Ashley Coates [00:03:34] Very cool. And in your position as a professor at Emory, what courses are you currently teaching? 

Dan McCarthy [00:03:39] I currently teach one course and it is literally called customer lifetime valuation. So yes, I had taught a course just the traditional marketing research course for a couple of years, and I wanted to teach this course. And thankfully, the university was very flexible and they, yeah, sure, you can go teach that thing. So I love this. The material is amazing. It’s exactly the same sort of stuff that I’ve been doing for Theta and for my academic research. I think the passion can be infectious. People can just tell this is something that you’re really enthused by all the same stuff. 

Ned Hayes [00:04:11] Yeah. Well, speaking of being really enthused by things, what’s on your radar right now in terms of an area of research that you’re exploring for the future?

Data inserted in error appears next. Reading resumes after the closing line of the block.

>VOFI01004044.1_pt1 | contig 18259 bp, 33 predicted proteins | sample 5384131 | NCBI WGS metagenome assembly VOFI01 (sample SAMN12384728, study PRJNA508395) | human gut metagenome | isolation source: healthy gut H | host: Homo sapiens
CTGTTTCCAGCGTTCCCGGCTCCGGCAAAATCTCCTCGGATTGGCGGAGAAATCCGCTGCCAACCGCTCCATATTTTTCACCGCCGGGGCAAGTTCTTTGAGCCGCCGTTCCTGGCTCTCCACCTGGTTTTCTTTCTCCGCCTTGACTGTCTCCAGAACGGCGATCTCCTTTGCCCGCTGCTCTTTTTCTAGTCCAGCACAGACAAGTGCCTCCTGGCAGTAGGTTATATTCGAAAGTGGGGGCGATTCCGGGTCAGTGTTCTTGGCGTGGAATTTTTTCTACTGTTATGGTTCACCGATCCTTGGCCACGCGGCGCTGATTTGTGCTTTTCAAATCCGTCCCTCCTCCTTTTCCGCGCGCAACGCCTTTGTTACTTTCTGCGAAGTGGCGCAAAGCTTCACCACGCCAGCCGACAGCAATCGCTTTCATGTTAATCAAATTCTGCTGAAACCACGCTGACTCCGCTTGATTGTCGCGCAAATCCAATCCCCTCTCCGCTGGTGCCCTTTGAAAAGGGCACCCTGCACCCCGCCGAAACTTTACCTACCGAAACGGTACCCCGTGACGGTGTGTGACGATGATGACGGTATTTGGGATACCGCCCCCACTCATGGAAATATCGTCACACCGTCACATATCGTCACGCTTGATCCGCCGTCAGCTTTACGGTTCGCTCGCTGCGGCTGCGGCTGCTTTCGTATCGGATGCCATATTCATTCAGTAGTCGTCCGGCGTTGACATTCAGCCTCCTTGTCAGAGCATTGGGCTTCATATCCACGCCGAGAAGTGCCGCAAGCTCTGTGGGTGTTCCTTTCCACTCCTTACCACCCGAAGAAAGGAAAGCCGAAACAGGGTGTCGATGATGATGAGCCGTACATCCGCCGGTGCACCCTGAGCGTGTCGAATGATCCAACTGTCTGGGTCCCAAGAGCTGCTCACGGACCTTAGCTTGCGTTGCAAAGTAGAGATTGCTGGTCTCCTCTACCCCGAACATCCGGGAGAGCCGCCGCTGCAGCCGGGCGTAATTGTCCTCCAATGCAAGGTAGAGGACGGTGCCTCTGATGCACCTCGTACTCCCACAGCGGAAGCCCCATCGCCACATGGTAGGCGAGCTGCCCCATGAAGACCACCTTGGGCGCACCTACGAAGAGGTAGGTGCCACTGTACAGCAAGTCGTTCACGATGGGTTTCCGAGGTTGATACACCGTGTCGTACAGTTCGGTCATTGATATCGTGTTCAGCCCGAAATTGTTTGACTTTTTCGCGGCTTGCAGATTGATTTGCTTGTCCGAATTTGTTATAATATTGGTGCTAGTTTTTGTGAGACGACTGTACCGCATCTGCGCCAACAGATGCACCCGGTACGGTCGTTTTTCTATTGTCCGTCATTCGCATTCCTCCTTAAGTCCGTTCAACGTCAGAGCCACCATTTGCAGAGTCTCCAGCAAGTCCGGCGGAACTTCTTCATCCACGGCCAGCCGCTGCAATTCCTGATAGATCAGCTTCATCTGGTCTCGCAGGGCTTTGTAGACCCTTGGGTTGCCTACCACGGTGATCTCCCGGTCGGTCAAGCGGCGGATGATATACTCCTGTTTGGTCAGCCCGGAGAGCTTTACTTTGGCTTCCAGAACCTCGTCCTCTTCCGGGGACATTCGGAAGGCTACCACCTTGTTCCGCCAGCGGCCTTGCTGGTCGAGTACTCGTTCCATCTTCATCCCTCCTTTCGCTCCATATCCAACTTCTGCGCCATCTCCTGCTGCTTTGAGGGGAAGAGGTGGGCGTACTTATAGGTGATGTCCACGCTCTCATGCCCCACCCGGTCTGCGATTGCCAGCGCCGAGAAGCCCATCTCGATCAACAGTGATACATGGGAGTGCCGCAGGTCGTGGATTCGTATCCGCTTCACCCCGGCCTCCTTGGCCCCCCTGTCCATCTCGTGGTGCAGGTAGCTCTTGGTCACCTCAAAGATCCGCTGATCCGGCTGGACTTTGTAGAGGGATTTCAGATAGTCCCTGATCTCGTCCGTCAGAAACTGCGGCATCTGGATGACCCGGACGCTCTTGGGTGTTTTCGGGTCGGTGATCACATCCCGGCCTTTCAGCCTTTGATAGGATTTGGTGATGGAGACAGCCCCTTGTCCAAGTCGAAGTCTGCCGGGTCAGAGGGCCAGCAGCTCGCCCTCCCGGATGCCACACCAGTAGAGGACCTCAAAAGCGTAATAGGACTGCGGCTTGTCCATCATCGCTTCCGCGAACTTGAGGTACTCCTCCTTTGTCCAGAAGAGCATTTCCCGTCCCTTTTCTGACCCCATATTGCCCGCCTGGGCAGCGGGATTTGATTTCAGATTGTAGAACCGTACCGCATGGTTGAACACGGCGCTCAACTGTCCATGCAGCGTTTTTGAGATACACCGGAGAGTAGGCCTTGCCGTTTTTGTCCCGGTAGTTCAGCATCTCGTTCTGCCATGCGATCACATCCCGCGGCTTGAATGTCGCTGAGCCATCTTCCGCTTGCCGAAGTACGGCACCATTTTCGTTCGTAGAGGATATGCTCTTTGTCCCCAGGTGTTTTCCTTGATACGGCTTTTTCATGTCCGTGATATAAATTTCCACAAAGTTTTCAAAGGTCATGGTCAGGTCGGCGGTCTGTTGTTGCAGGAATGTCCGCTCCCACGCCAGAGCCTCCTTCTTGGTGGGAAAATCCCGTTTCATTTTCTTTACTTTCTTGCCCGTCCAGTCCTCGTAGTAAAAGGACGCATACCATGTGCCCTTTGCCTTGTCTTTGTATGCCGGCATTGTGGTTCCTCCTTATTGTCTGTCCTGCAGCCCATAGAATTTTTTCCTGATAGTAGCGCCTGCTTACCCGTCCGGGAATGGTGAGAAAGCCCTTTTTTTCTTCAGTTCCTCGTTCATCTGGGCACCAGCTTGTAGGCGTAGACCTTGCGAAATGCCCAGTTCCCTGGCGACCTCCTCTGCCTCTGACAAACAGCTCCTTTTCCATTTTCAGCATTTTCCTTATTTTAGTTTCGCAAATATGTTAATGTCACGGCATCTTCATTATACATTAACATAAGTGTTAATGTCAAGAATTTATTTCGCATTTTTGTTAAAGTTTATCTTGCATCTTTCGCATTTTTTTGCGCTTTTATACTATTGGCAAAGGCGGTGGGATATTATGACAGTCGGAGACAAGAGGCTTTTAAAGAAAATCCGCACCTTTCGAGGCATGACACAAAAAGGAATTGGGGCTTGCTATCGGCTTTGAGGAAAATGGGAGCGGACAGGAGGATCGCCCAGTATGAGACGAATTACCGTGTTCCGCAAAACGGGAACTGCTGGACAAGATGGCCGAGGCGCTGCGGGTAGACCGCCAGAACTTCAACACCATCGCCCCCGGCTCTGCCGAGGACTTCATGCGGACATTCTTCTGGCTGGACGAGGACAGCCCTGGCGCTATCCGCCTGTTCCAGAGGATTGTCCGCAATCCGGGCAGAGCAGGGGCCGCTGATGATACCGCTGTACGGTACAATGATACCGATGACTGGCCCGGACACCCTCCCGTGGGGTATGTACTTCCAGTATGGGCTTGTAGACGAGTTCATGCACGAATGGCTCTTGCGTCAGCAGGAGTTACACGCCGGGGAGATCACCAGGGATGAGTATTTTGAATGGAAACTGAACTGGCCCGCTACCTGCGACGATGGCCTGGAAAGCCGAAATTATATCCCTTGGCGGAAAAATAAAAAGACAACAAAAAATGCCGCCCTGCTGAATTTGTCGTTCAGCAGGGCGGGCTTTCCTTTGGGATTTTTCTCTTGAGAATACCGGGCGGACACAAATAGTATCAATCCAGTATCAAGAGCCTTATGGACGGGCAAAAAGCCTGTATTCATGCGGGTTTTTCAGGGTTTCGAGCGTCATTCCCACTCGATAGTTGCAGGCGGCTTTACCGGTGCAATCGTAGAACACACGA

Dan McCarthy [00:04:19] It’s a great question. There’s a few things that I’ve been thinking about. I think one is there’s a lot of people who use these predictive models for customer behavior, but they don’t necessarily know how much they should trust them. And it could be that they’re a young company. They don’t have a whole lot of prior transactional behavior for one reason or another. I think a lot of people use these models, but they really don’t know how much they should trust them. So we have this data set from a company called Earnest Research, which has a really large credit card panel data set. You can basically think of it as being your credit and debit cards observed every month for five to six years, for about two or three million people. That’s a lot of people. And so because they have that breadth of perspective, we can. See what’s going on at a lot of companies. Basically, as long as we can observe through the credit card statement detect string to connect that with a certain company, we can draw some interesting conclusions about how those companies are doing. So they basically gave us all of their data. So this is data for about 3000 companies over that five or six year period. And we can just see when you take all these different models, how well do we predict? And how well can we predict customer adoption? And what can we predict customer repurchasing? And how did these different models that have been proposed in the marketing science literature? Do they actually do well when we really rigorously analyze their performance across thousands of companies? Kind of an open question. So really excited to see kind of how that one turns out, as you may be aware as well. One of my core areas of research is this topic of customer base corporate valuation, and with this data set, we can be able to say what we would expect total revenue within the credit card panel to be. We also observe total sales for the companies from the companies. I think another question would be can we accurately predict future revenue for these companies through the panel? And I think that’s something I strongly suspect the answer is going to be yes, we can do it pretty accurately. But exactly how we go about that, it will be kind of an empirical question. So to say that that’s one of the more interesting recent ones, I’ve been doing more policy work as well. So I have a project right now that’s about the economic impacts of the deployment of e-scooters. So it’s kind of a topic that a lot of people have very different opinions about. Some people love them, some people hate them. And I think the idea here is what we found is that when a city allows e-scooters to operate in a city that people tend to spend more. And so there’s been a lot of attention that’s been generated through this work because as you can imagine, at first, it’s something that no one had studied before. Everyone, when they think about e-scooters, they usually gravitate either towards safety or towards environmental impact. But this is to say, by lowering transit costs, people are going to places and spending there that they wouldn’t have otherwise spent had ahead of scooters not been on the road. So variety, different projects, you have to kind of dove into some of the other ones, but those were two of the ones that are kind of top of mind right now.